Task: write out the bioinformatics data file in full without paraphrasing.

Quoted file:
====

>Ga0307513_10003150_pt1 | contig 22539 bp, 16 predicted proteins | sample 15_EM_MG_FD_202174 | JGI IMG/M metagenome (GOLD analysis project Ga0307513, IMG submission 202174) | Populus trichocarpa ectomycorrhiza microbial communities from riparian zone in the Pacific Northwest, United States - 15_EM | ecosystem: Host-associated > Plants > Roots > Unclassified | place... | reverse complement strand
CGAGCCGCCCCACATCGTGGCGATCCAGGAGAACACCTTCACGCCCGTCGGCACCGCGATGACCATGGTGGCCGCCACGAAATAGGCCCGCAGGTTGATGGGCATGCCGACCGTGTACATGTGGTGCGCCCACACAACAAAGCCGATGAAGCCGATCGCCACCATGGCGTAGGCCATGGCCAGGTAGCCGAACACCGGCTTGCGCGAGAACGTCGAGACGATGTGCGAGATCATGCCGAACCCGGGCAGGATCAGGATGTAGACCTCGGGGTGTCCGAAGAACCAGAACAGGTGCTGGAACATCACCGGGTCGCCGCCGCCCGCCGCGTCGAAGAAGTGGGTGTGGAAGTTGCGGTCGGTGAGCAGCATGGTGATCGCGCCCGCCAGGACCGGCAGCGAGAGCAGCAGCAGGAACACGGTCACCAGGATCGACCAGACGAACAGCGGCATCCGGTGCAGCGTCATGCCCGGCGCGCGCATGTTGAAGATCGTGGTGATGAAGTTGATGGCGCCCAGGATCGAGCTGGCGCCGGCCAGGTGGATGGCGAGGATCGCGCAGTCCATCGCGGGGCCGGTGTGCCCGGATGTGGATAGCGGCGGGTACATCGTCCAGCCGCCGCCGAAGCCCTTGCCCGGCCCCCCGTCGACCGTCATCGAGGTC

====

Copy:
>Ga0307513_10003150_pt1 | contig 22539 bp, 16 predicted proteins | sample 15_EM_MG_FD_202174 | JGI IMG/M metagenome (GOLD analysis project Ga0307513, IMG submission 202174) | Populus trichocarpa ectomycorrhiza microbial communities from riparian zone in the Pacific Northwest, United States - 15_EM | ecosystem: Host-associated > Plants > Roots > Unclassified | place... | reverse complement strand
CGAGCCGCCCCACATCGTGGCGATCCAGGAGAACACCTTCACGCCCGTCGGCACCGCGATGACCATGGTGGCCGCCACGAAATAGGCCCGCAGGTTGATGGGCATGCCGACCGTGTACATGTGGTGCGCCCACACAACAAAGCCGATGAAGCCGATCGCCACCATGGCGTAGGCCATGGCCAGGTAGCCGAACACCGGCTTGCGCGAGAACGTCGAGACGATGTGCGAGATCATGCCGAACCCGGGCAGGATCAGGATGTAGACCTCGGGGTGTCCGAAGAACCAGAACAGGTGCTGGAACATCACCGGGTCGCCGCCGCCCGCCGCGTCGAAGAAGTGGGTGTGGAAGTTGCGGTCGGTGAGCAGCATGGTGATCGCGCCCGCCAGGACCGGCAGCGAGAGCAGCAGCAGGAACACGGTCACCAGGATCGACCAGACGAACAGCGGCATCCGGTGCAGCGTCATGCCCGGCGCGCGCATGTTGAAGATCGTGGTGATGAAGTTGATGGCGCCCAGGATCGAGCTGGCGCCGGCCAGGTGGATGGCGAGGATCGCGCAGTCCATCGCGGGGCCGGTGTGCCCGGATGTGGATAGCGGCGGGTACATCGTCCAGCCGCCGCCGAAGCCCTTGCCCGGCCCCCCGTCGACCGTCATCGAGGTC